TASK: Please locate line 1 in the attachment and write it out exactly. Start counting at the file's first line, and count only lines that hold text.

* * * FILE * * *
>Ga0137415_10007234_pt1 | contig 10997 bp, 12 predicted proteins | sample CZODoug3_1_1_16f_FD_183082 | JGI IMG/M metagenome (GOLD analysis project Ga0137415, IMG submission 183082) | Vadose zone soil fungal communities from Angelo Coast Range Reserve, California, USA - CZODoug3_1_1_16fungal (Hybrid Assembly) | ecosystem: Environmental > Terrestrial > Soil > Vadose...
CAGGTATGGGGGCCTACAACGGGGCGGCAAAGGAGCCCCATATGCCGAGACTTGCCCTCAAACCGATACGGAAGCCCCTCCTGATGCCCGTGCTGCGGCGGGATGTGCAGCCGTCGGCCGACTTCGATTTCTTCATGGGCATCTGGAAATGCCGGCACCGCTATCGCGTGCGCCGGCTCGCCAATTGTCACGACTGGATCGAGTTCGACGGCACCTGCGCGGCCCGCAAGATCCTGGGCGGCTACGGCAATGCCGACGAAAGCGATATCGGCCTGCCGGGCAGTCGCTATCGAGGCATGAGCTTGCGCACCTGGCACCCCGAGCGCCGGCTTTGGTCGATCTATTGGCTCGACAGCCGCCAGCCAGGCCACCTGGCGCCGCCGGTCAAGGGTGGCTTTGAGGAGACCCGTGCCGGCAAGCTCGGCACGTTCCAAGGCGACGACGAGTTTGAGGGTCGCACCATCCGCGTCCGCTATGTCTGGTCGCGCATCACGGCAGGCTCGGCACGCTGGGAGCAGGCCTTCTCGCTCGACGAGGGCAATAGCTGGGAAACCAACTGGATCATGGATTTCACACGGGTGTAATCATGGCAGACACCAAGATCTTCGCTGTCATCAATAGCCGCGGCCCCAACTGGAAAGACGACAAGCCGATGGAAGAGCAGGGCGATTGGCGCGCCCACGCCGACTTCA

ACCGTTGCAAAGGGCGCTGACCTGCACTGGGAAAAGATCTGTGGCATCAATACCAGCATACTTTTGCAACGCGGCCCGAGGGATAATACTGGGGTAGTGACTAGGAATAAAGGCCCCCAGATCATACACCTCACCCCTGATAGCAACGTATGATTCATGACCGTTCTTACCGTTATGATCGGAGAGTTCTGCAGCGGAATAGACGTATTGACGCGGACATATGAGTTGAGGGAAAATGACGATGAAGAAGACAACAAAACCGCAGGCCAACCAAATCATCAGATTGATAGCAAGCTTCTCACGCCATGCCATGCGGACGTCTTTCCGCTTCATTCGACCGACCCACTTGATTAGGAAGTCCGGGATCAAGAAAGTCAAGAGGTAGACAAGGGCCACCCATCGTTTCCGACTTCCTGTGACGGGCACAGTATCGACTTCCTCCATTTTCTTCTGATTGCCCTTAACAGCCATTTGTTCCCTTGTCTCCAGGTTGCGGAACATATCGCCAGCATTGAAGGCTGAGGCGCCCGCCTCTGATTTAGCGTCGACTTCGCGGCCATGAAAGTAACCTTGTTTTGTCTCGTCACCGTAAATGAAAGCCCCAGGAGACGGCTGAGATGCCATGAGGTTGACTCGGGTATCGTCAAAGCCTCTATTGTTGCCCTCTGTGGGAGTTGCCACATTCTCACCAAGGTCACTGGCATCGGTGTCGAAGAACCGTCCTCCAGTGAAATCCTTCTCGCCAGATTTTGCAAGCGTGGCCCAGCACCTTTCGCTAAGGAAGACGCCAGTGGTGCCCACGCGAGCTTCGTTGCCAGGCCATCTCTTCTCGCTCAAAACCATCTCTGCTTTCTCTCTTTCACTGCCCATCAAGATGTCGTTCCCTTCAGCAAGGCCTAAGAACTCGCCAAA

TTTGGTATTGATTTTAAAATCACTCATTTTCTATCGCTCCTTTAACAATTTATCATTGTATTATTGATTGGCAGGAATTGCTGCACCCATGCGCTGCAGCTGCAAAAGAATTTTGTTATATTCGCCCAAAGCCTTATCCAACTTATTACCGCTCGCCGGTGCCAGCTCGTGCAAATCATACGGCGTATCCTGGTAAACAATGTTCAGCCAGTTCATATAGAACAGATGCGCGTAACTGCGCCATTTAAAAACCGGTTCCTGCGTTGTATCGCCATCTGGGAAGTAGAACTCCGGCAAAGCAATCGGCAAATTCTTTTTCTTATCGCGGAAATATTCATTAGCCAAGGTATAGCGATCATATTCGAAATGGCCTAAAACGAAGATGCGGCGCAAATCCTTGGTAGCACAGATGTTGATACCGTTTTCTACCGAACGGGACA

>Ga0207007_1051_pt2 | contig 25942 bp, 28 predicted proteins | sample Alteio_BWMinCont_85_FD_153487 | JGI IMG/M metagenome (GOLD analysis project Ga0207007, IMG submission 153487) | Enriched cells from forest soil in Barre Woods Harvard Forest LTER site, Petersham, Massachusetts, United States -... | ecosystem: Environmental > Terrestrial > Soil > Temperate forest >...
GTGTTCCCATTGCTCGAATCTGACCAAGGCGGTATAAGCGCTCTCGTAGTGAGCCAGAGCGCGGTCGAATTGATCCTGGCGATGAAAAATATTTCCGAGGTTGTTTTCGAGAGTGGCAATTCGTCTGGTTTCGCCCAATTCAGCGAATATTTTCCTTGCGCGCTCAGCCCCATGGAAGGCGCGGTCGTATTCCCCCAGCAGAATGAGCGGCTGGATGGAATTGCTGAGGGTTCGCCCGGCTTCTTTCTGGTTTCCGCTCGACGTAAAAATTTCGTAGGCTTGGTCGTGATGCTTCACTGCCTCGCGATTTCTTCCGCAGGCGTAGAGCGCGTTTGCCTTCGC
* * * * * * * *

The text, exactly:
>Ga0137415_10007234_pt1 | contig 10997 bp, 12 predicted proteins | sample CZODoug3_1_1_16f_FD_183082 | JGI IMG/M metagenome (GOLD analysis project Ga0137415, IMG submission 183082) | Vadose zone soil fungal communities from Angelo Coast Range Reserve, California, USA - CZODoug3_1_1_16fungal (Hybrid Assembly) | ecosystem: Environmental > Terrestrial > Soil > Vadose...